Reply To: Dr Mark Vernon's talk, A Revolution in Attention

  • Don Salmon

    May 21, 2023 at 2:57 pm

    Hi Joseph:

    You make such interesting points. The one that moved me most was the insight that it’s not techniques per se that lead to the shift in attention; that ANYTHING can serve as an inspiration to open to a new way of seeing, of being, being with God, or Brahman, or the Tao, or what you wish.

    I notice in much of the discussions on this channel, there’s a lot of ambivalence about techniques. And in many modern circles (without being aware how much this ambivalence owes to the Protestant Reformation!), there is a similar ambivalence.

    I myself felt this for about 6 years when I first came across contemplative practices. Finally, in 1976, I said to myself, “just do it.”

    As far as I’m aware, even including Krishnamurti, perhaps the most radical anti-practice speaker of the modern age, there isn’t a single genuine contemplative – from the most ancient Vedic sages to Christians, Jews, Sufis, etc – who hasn’t at some point engaged in practices.

    In our modern LH age, practice is seen as somehow mechanical, artificial.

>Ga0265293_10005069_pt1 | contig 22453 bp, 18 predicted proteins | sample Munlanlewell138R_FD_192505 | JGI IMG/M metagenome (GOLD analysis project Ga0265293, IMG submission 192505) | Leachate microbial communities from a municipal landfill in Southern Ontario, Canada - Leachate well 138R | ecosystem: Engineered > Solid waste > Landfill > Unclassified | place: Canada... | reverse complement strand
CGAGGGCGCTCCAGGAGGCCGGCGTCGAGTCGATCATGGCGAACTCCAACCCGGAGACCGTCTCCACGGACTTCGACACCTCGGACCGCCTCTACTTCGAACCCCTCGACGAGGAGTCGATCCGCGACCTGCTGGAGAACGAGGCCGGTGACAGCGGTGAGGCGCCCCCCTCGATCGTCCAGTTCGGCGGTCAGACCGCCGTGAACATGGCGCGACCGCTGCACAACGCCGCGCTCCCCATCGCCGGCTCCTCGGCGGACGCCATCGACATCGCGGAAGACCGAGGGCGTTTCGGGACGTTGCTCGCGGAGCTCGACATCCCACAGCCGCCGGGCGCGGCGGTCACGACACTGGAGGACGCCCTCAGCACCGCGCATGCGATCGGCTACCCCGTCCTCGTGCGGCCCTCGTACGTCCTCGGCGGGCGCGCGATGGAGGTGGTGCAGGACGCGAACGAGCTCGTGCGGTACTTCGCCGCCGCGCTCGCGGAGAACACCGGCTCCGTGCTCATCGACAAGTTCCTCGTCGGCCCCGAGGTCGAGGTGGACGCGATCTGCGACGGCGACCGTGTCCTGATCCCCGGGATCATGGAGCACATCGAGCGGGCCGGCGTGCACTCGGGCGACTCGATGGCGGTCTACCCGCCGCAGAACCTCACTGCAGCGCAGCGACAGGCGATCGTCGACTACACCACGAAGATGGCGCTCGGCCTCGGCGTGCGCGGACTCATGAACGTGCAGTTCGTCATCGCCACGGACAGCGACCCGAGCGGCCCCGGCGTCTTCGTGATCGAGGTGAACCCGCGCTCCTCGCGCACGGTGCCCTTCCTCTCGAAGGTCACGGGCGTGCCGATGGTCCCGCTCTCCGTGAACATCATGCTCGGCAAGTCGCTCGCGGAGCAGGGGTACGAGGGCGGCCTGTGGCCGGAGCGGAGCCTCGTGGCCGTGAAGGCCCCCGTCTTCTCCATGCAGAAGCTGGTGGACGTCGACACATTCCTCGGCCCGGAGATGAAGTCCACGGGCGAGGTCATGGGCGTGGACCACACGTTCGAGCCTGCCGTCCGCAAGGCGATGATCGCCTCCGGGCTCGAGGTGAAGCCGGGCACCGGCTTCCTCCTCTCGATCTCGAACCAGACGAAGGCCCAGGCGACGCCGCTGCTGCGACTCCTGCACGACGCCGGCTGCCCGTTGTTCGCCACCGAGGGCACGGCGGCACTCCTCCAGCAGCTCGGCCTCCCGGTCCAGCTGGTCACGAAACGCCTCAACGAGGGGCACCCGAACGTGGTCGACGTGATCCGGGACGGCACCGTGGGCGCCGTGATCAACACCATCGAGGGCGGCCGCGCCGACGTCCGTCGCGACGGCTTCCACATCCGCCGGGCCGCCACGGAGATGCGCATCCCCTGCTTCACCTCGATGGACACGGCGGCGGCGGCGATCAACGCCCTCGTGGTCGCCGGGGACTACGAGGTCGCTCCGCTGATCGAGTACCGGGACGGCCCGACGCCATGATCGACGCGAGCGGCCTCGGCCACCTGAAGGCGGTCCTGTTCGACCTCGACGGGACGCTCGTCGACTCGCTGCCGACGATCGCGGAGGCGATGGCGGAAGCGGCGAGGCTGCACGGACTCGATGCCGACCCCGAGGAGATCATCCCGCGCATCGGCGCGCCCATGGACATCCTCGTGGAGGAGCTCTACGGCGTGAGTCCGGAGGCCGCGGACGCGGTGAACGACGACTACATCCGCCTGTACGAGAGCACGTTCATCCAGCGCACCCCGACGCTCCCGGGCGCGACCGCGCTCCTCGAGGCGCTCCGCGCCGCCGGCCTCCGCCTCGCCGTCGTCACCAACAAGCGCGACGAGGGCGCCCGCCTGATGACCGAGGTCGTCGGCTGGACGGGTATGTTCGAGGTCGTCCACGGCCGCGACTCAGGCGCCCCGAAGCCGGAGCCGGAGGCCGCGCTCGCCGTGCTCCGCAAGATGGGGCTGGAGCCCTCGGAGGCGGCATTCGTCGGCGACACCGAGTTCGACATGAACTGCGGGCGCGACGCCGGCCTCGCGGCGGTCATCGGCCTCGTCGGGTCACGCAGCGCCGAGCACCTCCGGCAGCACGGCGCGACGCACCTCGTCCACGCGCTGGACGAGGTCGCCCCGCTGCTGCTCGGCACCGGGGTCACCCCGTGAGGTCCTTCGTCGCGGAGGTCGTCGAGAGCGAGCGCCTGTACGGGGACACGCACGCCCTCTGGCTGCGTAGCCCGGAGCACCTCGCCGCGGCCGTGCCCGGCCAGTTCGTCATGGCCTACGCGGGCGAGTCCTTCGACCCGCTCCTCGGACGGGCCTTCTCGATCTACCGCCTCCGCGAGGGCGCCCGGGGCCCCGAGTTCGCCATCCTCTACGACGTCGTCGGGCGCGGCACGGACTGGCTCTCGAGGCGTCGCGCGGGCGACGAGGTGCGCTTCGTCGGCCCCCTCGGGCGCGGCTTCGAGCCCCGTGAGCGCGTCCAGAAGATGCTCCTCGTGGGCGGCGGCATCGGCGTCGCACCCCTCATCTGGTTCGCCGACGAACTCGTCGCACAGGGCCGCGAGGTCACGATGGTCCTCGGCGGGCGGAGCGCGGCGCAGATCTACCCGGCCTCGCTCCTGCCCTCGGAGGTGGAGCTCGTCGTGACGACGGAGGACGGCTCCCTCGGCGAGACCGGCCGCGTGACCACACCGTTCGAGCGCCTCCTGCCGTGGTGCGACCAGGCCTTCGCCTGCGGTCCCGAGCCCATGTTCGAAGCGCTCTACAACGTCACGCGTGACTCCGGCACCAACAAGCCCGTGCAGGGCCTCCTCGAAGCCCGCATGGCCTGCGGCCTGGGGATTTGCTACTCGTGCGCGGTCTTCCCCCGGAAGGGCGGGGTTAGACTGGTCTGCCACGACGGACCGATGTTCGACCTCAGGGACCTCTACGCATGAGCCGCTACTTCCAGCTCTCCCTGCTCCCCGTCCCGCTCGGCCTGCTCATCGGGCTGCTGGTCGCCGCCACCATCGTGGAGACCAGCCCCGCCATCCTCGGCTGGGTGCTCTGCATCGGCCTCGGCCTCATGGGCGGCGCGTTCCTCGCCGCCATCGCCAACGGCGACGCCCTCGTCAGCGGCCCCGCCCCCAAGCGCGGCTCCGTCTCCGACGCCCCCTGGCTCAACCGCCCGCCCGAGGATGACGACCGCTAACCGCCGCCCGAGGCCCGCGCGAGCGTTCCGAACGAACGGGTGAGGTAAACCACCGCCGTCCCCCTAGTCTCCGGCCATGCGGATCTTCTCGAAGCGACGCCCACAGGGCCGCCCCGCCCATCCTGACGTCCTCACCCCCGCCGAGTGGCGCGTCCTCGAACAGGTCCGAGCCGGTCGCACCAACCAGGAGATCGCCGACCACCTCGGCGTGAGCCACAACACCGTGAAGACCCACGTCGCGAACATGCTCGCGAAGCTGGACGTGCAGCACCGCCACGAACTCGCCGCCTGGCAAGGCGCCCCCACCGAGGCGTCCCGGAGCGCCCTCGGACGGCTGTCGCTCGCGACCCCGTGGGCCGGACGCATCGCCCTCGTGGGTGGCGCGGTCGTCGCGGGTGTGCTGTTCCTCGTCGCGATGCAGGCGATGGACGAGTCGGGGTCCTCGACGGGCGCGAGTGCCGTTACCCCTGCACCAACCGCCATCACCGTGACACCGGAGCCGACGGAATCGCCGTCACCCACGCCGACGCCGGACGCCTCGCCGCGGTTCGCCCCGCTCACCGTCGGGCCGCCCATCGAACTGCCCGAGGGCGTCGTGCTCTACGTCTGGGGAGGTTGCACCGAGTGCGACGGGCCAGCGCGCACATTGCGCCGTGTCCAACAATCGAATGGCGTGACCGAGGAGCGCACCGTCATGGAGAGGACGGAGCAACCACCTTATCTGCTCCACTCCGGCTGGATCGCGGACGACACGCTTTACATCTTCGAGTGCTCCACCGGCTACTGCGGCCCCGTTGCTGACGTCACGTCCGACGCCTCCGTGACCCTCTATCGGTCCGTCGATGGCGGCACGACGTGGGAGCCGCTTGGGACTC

But even basic breath watching (Thich Nhat Hanh teaches it this way) can be a celebration of the Divine, of a sacred all pervading reality.

    it’s not the technique but the attitude we bring to it. No doubt, all techniques are left behind ultimately, but as a meditation teacher friend of mine said to a student who decided to give up all techniques – my friend responding in a thoroughly non intellectual, “Dr. Phil” kind of way: “how’s that workin’ out for you?”

    Not so well, it turns out. For me personally, the struggle between effort/techniques and surrender/grace has been one of the most fruitful of my life. Once you get it, you can use any technique as a means of surrender, letting go, no techniques. This goes so far beyond the LH/RH distinction, too.